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Debating Negotiating

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					Negotiating




              Danton Ford

         외교안보연구원 전임강사




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Each negotiation should involve these steps:

  a. Preparation: Read the background information to get an overview of the
            context
  b. Opening the negotiation:
            Internal: Decide who is going to chair the meeting and open
            External: Decide where the meeting will take place. Normally the
            host will open.
  c. Establishing and clarifying positions: Each side should be given time to present
              their position and allow time for clarification.
  d. Proposals and counter-proposals: Having identified the gap between the two
             sides, they now need to make constructive proposals, which close this
             gap.
  e. Bargaining: This will involve negotiating over price. Or it may be conditions
              and concessions about people, systems, etc. which
              are the focus for bargaining.
  f. Closing the negotiation: All negotiations, whether they are successfully
                concluded or not, need to be closed effectively.




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                  Some hints on negotiating
PREPARATION


Planning: Make sure you prepare properly. The less you prepare, the more you will
be at a disadvantage and the less likely you will be able to achieve a satisfactory
outcome.


Research: Try to find out as much as you can about the other side and his or her
business. Use the resources of a business library and/or talk to your business contacts.


Objectives: Try to take a long-term view and decide on a range of objectives so that
you can be more flexible and offer more alternatives during the negotiation itself.
Remember you are looking for a win-win situation of benefit to both parties, thus
paving the way for further deals in the future.


Limits: Decide what your sticking point(s) must be and why. Knowing your
negotiating limits and their reasons will help you negotiate more confidently and
comfortably.


Strategy: Plan your negotiating strategy carefully, taking into consideration the
personality and position of the other side, as well as your own strengths and weaknesses.


TECHNIQUES


Rapport: Try to establish a good rapport with the other side from the moment you
first meet, whether or not you already know each other. Some general “social talk” is a
good icebreaker and bridge-builder in this respect.


Parameters: Confirm the subject/purpose of your negotiation early on and try to
establish areas of common ground and areas of likely conflict before you move on to the
bargaining/trade stage.


Listen: Listening attentively at every stage of your negotiation will help to avoid
misunderstanding and create a spirit of cooperation.


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Attitude: Be constructive not destructive – treat the other side with respect,
sensitivity and tact, and try to avoid an atmosphere of conflict. This will create a
feeling of harmony and goodwill, which should encourage a willingness to compromise
and ultimately lead to a productive negotiation.


Approach: Keep your objectives in mind and try to keep a clear head. This will
help you to concentrate on your key points. Try to resist the temptation to introduce
new arguments all the time. Use the minimum number of reasons to persuade the
other side, coming back to them as often as necessary.


Flexibility: Be prepared to consider a range of alternatives and try to make creative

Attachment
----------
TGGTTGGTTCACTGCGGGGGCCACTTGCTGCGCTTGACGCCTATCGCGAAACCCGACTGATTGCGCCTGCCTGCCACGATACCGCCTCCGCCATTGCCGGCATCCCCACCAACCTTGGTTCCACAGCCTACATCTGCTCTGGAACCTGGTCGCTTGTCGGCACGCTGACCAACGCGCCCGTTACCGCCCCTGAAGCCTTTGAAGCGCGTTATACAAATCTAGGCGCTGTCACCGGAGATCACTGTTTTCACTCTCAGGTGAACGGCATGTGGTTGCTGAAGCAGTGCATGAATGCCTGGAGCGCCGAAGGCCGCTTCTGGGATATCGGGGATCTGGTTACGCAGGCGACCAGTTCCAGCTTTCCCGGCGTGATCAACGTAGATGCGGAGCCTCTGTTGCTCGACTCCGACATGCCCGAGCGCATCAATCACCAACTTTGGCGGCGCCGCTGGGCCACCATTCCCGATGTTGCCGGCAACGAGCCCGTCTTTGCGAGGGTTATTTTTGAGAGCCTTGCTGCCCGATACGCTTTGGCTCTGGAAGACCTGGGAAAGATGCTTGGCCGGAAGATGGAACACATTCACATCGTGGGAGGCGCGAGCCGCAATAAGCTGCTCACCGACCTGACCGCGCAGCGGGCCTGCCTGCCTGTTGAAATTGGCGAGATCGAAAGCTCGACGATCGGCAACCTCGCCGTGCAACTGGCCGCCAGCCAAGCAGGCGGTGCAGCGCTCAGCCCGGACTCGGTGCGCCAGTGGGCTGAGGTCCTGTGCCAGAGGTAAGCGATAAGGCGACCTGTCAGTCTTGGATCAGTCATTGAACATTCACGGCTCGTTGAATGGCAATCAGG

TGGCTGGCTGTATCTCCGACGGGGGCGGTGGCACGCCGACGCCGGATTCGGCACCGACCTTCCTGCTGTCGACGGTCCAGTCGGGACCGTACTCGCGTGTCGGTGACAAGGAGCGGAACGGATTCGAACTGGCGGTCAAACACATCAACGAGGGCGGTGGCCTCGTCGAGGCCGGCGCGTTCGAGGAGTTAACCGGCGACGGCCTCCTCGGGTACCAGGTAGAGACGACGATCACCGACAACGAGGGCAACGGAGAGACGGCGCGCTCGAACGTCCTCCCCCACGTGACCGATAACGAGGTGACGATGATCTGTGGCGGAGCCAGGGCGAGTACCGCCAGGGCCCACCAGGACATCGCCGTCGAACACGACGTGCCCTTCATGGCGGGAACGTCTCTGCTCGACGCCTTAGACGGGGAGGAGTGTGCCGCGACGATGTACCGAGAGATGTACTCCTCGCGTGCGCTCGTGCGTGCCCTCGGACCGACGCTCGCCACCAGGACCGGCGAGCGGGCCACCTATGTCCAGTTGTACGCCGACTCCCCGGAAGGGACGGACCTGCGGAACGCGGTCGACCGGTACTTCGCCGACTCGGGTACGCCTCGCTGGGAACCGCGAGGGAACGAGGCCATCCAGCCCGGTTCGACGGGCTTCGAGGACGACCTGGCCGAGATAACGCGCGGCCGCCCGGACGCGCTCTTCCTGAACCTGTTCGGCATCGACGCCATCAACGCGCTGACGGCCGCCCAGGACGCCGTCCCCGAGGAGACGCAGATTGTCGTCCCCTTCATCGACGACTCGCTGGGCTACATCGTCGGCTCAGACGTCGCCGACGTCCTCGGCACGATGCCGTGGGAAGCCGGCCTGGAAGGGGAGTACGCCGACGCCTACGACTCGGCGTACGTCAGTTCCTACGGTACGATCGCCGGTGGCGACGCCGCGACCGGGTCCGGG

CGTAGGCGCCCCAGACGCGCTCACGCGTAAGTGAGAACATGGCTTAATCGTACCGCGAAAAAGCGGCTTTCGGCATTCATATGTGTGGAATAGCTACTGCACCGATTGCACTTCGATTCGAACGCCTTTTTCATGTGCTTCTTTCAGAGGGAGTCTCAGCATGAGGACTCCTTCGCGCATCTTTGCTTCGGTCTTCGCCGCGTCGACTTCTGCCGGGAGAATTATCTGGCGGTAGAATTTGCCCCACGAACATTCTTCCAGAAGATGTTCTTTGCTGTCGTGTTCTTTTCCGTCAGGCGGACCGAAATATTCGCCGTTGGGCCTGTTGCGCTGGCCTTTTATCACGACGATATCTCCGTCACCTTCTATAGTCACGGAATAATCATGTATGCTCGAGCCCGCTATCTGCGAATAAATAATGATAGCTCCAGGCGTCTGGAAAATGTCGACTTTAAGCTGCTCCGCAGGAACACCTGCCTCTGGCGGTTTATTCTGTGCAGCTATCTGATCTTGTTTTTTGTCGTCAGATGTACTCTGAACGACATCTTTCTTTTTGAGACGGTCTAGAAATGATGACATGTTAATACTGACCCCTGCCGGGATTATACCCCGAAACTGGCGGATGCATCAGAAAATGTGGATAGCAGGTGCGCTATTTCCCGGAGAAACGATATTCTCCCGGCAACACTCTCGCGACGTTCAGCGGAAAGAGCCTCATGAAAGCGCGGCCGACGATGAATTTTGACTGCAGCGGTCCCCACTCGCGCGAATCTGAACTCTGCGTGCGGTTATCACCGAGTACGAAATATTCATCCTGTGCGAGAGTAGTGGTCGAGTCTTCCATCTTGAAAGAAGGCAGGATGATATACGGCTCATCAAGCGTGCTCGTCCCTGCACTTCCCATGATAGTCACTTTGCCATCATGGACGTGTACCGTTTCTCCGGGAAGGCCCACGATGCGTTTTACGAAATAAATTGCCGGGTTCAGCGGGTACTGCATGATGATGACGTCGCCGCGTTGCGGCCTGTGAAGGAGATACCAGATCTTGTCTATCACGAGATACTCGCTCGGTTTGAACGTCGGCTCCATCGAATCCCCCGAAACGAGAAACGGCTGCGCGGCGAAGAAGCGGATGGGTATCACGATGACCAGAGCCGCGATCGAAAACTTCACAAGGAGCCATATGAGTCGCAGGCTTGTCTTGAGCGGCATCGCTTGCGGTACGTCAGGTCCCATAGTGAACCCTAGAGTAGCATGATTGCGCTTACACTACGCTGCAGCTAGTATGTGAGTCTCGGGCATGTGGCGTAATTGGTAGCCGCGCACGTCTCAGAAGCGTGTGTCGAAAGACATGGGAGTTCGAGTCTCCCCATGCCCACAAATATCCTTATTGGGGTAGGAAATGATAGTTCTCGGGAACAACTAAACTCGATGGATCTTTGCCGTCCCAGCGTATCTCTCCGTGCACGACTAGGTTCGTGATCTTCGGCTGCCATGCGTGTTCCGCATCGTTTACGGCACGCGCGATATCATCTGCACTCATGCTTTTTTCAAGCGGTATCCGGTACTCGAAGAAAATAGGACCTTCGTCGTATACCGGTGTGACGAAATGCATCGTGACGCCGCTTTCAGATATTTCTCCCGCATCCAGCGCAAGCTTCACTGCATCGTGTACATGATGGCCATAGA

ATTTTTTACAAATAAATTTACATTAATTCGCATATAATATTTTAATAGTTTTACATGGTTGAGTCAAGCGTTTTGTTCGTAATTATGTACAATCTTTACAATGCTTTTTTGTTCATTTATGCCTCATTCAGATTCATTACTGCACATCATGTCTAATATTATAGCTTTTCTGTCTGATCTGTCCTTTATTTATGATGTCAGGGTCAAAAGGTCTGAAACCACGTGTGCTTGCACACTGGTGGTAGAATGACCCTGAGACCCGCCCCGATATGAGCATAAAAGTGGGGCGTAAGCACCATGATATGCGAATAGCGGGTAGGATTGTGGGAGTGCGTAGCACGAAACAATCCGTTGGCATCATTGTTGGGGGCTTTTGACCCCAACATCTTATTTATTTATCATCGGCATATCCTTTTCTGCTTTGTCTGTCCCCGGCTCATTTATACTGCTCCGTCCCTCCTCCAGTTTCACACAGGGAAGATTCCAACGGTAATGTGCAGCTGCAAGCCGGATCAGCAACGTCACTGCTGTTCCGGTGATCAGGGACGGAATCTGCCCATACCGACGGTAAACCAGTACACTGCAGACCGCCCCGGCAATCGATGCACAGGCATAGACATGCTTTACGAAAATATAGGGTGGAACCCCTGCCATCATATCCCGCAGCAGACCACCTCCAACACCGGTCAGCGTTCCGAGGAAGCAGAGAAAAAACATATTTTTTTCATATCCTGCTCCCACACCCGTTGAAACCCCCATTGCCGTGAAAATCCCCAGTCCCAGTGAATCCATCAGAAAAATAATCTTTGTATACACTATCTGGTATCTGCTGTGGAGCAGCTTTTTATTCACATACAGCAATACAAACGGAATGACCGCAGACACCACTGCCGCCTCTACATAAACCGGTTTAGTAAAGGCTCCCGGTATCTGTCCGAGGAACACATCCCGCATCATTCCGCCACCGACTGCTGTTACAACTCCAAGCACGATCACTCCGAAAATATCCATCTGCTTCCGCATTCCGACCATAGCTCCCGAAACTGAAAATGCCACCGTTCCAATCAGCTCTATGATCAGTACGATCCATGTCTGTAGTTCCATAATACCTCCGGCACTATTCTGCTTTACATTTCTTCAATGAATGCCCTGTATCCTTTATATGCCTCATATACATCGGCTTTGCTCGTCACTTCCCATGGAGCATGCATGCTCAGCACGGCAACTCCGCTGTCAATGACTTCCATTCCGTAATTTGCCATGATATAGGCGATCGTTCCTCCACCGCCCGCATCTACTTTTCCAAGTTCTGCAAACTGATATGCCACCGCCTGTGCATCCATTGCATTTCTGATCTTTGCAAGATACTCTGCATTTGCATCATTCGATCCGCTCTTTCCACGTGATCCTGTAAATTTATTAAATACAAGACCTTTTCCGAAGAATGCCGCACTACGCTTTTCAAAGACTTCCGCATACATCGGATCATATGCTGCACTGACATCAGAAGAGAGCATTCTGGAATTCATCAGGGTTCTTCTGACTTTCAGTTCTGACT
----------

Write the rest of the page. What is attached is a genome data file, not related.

suggestions for resolving any problems. Be prepared to make concessions and to
compromise, if necessary, to avoid deadlock, but don’t be pushed beyond your sticking
points.


Review: Summarize and review your progress at regular intervals during the
negotiation. This will give both parties a chance to check understanding and, if
necessary, clarify/rectify any misunderstandings.


Agreement:     When you have reached agreement, close the deal firmly and clearly.
Confirm exactly what you have agreed on and any aspect/matters that need further
action.


Confirmation: Write a follow-up letter to confirm in writing the points agreed during
your negotiating and clarify any outstanding matters.


LANGUAGE


Simplicity:       Keep your language simple and clear. Take your time and use short
words and sentences that you are comfortable with. There is no point complicating a
difficult task with difficult language.


Clarity: Don’t be afraid to ask questions if there is something you don’t understand.
It is vital to avoid any misunderstandings that might jeopardize the success of your
negotiation.


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                    Do’s and Don’ts of Negotiating
Do’s
Signal what you are about to do
For example when you have a question say “May I ask a question?” or when you are
going to make a suggestion start by saying “If I may make a suggestion…”


Summarize and test often
Let me check where I think we are at this point.” or “ So this is what we have agreed on
so far.” This helps reduce misunderstandings and encourages clear communication.


Ask open ended questions
“Can you explain that in more detail?
“Could you give me some more information about that?”


Express feelings honestly in order to build trust
“I’m beginning to feel some concern about whether we are going to reach an agreement
today.”
“I feel we might need more time as there are still some significant differences between
us.”

Don’ts
Don’t use words carelessly
Avoid using such words as “generous” “fair” “reasonable” that might imply flattery or
indicate the other side is “unreasonable” or “unfair”


Avoid “Knee-jerk” reactions
Don’t say “That’s completely unacceptable” or “That’s a ridiculous offer.”
Respond to proposals with thoughtful consideration.


Don’t state that you disagree and then give your reasons for disagreeing
“I disagree with your proposals because they don’t go far enough to meet my needs and
will cost me too much to implement.” Reverse the order by giving your reasons for
disagreeing first and then stating that you disagree.




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Expressions for Negotiating
Welcoming
Formal:
On behalf of …I’m very glad to welcome you…